Archive for the ‘reform’ Tag
“What if the two-party system were actually a mechanism used to limit so-called public opinion? What if there were more than two sides to every issue, but the two parties wanted to box you in to a corner, one of their corners?
What if there’s no such thing as public opinion, because every thinking person has opinions that are uniquely his own?
What if public opinion were just a manufactured narrative that makes it easier to convince people that if their views are different, there’s something wrong with that – or something wrong with them?
What if the whole purpose of the Democratic and Republican parties was not to expand voters’ choices, but to limit them?
What if those vaunted differences between Democrat and Republican were actually just minor disagreements?
What if both parties just want power and are willing to have young people fight meaningless wars to enhance that power?
What if both parties continue to fight the war on drugs just to give bureaucrats and cops bigger budgets and more jobs?
What if government policies didn’t change when government’s leaders did?
What if no matter who won an election, government stayed the same?
What if government were really a revolving door of political hacks, bent on exploiting the people while they’re in charge?”
Who watches the watcher?
The answer is clear.
It’s you and me!
An enlightened and knowledgeable population.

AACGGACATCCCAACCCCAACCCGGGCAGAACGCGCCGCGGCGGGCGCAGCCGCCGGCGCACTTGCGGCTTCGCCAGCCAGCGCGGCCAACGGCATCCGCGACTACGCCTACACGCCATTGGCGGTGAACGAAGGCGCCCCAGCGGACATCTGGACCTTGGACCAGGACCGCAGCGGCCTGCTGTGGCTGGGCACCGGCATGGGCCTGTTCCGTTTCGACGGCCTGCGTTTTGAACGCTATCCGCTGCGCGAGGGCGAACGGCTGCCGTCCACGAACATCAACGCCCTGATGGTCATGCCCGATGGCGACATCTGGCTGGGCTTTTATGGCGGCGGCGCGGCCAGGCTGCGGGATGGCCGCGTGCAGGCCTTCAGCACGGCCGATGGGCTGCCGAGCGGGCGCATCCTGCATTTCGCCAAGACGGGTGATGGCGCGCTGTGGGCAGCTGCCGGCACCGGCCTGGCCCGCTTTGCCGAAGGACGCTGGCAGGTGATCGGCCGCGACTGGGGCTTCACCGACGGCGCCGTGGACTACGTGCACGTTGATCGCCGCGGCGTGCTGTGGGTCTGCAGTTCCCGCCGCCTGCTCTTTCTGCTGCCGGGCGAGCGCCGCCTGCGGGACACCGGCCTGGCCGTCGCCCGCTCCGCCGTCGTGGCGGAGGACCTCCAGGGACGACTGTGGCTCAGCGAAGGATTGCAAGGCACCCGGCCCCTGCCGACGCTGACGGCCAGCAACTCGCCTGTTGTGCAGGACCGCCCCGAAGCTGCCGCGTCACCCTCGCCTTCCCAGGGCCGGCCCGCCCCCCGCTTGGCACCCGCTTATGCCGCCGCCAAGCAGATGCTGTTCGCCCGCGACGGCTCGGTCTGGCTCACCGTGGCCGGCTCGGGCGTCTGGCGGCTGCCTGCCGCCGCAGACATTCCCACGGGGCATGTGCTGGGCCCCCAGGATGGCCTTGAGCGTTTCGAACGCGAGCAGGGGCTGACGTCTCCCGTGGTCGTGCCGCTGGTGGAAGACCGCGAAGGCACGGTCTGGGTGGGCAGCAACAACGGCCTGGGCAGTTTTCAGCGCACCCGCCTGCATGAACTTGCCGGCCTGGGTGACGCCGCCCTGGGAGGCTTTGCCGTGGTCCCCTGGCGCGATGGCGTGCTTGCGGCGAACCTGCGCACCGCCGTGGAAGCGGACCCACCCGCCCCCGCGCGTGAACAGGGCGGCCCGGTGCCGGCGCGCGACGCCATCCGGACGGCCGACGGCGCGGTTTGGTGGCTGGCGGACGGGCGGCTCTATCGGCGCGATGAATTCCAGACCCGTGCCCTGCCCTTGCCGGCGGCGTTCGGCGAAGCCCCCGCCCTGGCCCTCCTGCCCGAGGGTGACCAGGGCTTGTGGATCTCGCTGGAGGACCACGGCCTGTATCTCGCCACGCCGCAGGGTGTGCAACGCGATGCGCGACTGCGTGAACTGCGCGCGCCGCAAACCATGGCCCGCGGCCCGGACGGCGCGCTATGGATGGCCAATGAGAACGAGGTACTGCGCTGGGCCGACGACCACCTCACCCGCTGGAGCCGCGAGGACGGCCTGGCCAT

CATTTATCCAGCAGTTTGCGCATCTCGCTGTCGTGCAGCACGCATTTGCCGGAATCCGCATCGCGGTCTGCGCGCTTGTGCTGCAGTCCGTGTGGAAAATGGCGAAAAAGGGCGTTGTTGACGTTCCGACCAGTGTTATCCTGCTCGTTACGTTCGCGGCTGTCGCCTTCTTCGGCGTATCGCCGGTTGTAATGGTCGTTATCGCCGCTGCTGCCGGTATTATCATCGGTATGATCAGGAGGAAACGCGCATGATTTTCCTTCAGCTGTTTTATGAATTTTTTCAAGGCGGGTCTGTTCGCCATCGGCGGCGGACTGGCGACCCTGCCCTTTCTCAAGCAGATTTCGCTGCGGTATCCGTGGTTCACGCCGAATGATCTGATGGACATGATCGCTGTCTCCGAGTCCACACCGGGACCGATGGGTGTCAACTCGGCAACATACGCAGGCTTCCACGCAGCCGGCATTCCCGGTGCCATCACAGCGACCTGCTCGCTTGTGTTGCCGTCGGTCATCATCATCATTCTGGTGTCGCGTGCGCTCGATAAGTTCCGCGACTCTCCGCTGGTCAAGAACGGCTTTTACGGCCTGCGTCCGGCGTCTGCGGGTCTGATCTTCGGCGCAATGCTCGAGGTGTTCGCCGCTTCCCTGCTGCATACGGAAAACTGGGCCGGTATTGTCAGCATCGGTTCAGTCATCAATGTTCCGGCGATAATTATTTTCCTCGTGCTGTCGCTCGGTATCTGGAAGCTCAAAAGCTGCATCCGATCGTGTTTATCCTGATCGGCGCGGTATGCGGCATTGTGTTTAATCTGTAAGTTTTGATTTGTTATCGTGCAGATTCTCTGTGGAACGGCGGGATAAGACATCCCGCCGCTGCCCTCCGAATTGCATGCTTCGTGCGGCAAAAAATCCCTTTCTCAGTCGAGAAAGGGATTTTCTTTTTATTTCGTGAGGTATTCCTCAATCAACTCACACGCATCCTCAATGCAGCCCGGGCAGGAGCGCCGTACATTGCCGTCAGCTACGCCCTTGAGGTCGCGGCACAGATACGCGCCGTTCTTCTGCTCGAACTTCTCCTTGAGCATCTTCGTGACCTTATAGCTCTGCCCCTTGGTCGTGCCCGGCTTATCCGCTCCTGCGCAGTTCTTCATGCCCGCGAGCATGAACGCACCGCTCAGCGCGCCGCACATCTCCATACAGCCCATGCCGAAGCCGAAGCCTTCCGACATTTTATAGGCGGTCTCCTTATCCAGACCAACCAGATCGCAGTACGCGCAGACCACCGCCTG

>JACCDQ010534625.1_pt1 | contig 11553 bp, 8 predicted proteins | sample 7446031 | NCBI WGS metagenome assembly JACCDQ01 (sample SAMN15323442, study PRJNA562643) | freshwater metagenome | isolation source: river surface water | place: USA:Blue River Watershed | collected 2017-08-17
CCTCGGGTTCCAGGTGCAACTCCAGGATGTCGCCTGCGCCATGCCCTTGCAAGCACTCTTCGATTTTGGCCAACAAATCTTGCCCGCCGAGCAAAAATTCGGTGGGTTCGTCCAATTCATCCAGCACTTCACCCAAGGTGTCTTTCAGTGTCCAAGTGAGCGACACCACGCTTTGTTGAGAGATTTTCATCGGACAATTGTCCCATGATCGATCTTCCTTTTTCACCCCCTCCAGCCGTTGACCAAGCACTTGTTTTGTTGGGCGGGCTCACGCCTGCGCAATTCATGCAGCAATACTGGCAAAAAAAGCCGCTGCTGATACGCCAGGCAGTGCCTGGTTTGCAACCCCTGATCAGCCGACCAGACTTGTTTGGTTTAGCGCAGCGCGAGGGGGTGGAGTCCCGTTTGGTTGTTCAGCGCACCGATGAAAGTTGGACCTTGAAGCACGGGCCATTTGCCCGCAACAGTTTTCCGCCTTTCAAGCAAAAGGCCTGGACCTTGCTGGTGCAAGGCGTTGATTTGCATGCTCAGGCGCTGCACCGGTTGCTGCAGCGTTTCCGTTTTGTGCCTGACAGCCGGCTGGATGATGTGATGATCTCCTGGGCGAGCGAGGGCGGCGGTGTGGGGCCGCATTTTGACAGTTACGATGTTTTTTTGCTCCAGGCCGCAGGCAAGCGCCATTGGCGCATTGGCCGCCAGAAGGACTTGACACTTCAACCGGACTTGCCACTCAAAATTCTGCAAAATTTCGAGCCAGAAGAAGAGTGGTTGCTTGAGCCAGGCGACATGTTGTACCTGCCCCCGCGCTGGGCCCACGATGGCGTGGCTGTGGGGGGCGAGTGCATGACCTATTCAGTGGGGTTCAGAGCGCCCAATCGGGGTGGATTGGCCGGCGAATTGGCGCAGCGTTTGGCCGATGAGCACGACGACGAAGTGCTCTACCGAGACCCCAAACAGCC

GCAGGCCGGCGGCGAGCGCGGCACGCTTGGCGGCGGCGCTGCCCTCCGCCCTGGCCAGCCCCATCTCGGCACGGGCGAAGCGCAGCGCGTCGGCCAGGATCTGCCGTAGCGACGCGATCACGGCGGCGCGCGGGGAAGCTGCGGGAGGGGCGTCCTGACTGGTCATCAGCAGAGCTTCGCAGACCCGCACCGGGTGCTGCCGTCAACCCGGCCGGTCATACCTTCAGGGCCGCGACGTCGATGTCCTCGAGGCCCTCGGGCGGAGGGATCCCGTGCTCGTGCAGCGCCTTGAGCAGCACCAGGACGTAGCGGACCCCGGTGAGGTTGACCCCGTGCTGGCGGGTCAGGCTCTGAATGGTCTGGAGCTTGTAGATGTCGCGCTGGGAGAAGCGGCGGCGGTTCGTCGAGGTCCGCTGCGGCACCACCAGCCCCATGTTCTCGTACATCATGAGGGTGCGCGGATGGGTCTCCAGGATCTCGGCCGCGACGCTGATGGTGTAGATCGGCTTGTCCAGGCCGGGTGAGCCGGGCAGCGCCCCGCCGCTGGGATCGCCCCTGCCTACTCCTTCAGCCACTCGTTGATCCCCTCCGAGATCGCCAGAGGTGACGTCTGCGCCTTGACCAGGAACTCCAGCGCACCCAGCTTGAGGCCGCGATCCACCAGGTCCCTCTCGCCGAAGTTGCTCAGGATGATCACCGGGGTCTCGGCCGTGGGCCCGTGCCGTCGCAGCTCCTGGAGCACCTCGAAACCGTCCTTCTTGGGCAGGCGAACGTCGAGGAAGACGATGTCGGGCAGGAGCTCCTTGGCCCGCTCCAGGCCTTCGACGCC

The government and corporations and banks don’t rule us.
They serve us.
We can change the power imbalance that has drifted to them.
It’s a common phrase. “Carrots-and-sticks” Carrots are the incentives, and sticks are the punishments for not following the rules. This phrase was used quite a bit when the US first invaded Iraq eight years ago. They are tools used by those with power to control others. Another way to put the phrase is, “Incentives-and-regulations.”
It’s interesting to note that often when we have a political leader say something about solutions, it involves incentives-and-regulations. Dan Pink talks about the research that shows us that incentives don’t work in business and, analogously, why they shouldn’t be used as the method to fix our broken institutions: financial, educational, or political.
Instead, he talks of using other motivators:
So, what do you think?
Can the government use the 40 years of research to fix our institutions?
Is it time for we, the people, to step in?
If so, what can we do?